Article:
In June, Department of Homeland Security Secretary Janet Napolitano announced the formation of the Homeland Security Advisory Council (HSAC) Southwest Border Task Force. Secretary Napolitano explained:
"I have asked this group to present me with concrete recommendations to address the complex challenges we face in this region, and their collective expertise will be a critical asset as we work to secure the border while facilitating legal travel and trade."
Specifically, Napolitano asked the 20-member group of "law enforcement, elected officials and national security experts" to focus on two challenges: (1) ensuring rigorous inspections processes at ports of entry while facilitating commerce, and (2) assessing the practical consequences of border violence and DHS's response to communities along the Southwest border.
In its first report, the task force -- which counts the National Council of La Raza's board chair among its national security experts -- has recommended scaling back the successful immigration enforcement program known as 287(g).
In a recent Center for Immigration Studies Memorandum, I analyzed some of the changes to the 287(g) program already implemented by the Obama administration. It appears that the new 287(g) agreements police agencies must sign (Memoranda of Agreement) now operate to administratively limit the scope of the program. Some speculate that the administration's long-term plan is to turn 287(g) into a program that only exists to identify illegal aliens already booked in jails. This would change the program from a preventative, proactive enforcement tool into a post-incident investigation tool.
As Rep. Chuck Grassley, a principle author of 287(g) explained in a letter to Napolitano this summer:
"I'm afraid that the Department will view all cooperative agreements as a one-size-fits-all approach while in the past, each agreement has been tailored to the community. In fact, since its inception, we had three models of 287(g) agreements – patrol, task force, and jail based. Your Department seems to be eliminating the patrol model and moving only into jails where aliens are already in custody. If proper training and adequate oversight are in place, why eliminate the patrol model? If you truly support this program, I would think you'd want to make the program more flexible for local law enforcement agencies."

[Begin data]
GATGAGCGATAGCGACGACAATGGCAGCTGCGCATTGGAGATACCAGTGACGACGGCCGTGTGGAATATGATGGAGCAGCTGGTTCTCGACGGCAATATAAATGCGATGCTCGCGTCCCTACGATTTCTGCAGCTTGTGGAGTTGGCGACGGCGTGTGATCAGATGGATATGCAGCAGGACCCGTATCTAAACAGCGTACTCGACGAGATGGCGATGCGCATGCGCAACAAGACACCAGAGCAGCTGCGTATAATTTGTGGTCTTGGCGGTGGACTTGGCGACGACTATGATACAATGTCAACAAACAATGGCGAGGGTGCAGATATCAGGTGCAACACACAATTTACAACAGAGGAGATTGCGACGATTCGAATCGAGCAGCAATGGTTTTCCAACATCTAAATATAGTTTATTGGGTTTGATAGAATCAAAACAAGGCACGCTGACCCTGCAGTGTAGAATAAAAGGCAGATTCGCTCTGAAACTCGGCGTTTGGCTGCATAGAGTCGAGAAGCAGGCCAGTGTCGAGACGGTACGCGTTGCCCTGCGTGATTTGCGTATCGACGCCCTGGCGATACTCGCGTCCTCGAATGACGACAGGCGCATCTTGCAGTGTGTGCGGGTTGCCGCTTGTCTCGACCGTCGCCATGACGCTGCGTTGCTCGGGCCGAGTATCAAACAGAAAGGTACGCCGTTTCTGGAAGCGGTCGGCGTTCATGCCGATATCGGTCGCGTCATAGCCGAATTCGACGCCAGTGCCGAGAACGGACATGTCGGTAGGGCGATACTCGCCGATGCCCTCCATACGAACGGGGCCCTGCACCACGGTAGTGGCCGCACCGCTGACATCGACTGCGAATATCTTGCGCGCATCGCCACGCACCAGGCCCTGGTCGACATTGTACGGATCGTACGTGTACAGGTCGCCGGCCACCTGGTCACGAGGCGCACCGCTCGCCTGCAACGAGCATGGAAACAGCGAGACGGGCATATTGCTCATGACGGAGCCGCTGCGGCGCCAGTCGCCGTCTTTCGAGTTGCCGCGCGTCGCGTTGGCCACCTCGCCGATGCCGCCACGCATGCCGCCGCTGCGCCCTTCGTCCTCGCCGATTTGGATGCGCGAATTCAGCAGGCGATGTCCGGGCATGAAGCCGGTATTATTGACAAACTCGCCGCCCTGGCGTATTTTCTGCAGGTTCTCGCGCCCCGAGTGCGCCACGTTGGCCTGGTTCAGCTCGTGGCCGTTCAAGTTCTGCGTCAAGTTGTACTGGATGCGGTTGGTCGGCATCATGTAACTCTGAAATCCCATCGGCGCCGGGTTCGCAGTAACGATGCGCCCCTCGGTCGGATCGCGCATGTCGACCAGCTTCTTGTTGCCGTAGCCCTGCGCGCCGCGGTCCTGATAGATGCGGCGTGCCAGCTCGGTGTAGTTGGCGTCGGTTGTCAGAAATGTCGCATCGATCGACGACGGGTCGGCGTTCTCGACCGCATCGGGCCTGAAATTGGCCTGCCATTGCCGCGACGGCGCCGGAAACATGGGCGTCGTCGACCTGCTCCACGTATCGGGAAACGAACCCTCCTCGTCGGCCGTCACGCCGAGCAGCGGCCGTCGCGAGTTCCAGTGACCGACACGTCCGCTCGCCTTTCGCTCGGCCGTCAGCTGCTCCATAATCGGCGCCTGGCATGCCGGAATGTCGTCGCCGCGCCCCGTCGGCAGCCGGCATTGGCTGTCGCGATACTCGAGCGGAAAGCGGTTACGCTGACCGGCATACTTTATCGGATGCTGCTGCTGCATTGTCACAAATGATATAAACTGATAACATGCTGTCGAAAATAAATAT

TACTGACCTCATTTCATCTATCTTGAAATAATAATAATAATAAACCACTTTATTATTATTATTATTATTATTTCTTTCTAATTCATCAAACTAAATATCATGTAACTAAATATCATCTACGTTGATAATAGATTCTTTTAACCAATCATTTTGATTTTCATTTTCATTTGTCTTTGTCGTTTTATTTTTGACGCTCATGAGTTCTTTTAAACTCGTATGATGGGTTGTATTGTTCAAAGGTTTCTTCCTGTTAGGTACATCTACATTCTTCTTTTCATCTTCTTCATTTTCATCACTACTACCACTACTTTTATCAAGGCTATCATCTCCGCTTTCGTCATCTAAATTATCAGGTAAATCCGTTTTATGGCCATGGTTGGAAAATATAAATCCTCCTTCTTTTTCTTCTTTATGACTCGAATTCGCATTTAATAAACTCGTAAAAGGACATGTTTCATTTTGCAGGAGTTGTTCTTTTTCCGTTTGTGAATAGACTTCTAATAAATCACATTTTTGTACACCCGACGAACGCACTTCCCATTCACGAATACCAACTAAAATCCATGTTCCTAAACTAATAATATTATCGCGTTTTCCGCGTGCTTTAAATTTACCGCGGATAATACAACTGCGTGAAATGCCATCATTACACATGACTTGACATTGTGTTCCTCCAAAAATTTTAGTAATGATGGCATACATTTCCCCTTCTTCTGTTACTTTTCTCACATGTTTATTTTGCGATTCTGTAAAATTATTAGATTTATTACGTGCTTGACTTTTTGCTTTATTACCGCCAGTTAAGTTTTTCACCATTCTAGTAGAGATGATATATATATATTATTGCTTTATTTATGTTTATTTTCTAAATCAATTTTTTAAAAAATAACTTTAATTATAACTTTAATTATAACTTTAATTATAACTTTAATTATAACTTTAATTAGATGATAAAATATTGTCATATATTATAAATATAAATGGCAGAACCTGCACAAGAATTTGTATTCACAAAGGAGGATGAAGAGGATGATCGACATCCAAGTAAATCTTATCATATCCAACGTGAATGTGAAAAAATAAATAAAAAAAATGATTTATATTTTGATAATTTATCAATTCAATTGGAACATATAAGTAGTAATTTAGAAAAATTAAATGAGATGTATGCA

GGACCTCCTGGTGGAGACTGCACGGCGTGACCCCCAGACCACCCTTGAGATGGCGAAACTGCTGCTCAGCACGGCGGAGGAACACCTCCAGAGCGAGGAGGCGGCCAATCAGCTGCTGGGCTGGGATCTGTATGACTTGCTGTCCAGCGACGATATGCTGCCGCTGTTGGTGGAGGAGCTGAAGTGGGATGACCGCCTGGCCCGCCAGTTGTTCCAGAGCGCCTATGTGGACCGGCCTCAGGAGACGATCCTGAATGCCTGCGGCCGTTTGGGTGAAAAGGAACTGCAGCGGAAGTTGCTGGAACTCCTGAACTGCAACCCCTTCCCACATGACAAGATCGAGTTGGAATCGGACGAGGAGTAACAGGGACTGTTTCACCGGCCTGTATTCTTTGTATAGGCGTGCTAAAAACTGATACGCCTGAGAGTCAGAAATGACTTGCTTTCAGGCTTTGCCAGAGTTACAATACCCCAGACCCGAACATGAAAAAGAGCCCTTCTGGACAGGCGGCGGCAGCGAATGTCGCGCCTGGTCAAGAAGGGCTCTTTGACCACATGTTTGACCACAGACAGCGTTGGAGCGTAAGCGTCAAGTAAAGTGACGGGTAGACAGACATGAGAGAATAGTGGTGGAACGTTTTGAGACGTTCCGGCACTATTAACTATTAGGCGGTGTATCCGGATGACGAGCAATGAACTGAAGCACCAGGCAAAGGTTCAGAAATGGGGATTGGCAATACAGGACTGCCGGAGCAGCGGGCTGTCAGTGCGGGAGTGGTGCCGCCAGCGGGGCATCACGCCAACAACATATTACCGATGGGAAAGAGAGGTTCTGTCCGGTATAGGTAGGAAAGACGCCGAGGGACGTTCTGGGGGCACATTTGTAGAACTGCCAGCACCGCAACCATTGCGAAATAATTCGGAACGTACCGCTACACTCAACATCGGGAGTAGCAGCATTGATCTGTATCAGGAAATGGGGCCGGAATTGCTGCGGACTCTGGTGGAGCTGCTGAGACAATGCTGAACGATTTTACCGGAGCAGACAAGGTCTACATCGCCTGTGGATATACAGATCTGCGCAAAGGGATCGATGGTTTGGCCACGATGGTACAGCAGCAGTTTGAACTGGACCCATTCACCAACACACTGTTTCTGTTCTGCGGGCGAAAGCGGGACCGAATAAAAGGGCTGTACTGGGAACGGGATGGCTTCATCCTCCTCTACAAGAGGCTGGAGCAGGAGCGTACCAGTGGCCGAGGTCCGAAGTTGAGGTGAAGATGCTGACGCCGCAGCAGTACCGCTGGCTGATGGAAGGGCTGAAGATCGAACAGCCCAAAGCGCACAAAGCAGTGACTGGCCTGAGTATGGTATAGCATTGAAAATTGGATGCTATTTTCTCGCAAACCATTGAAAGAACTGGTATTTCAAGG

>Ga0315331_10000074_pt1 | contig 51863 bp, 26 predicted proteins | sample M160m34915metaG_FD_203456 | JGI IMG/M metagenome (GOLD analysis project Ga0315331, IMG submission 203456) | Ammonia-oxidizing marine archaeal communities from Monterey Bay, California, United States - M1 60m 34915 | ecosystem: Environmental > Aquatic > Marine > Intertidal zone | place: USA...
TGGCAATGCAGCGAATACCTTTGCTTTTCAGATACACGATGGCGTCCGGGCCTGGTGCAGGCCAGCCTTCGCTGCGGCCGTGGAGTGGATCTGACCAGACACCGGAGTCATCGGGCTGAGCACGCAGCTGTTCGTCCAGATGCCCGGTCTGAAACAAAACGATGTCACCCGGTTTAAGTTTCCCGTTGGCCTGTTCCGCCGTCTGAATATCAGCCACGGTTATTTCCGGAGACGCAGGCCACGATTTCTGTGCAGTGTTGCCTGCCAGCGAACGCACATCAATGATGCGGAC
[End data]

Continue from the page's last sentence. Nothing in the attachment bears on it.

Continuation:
Almost on cue, Napolitano's border task force is now pushing for these very changes. According to media reports, the task force said that 287(g) "should be limited to identifying illegal immigrants in state prisons and county jails and exclude any efforts to track them down outside of criminal investigations." This would be a step backwards for 287(g) and for public safety.
This development comes on the heels of more troubling news: two Massachusetts police agencies are no longer participating in 287(g). Framingham Police Chief Steven Carl withdrew from the program saying: "It doesn't benefit the police department to engage in deportation and immigration enforcement. We're done. I told them to come get the computers."
At the same time, the Barnstable County sheriff's department is no longer moving forward with the program after federal officials pulled the rug out from beneath them. Despite spending time and money to train 12 of their sheriffs, the program never got off the ground. As Barnstable County Sheriff James Cummings explained: "They [DHS] told us that they were going in a different direction. They said they weren't going to operate the program [here] any longer. They may be back sometime in the future."
Federal administrators of the 287(g) program seem to be limiting the reach of the program on a number of fronts. But the changes taking place are not a benefit to anyone other than those violating our laws.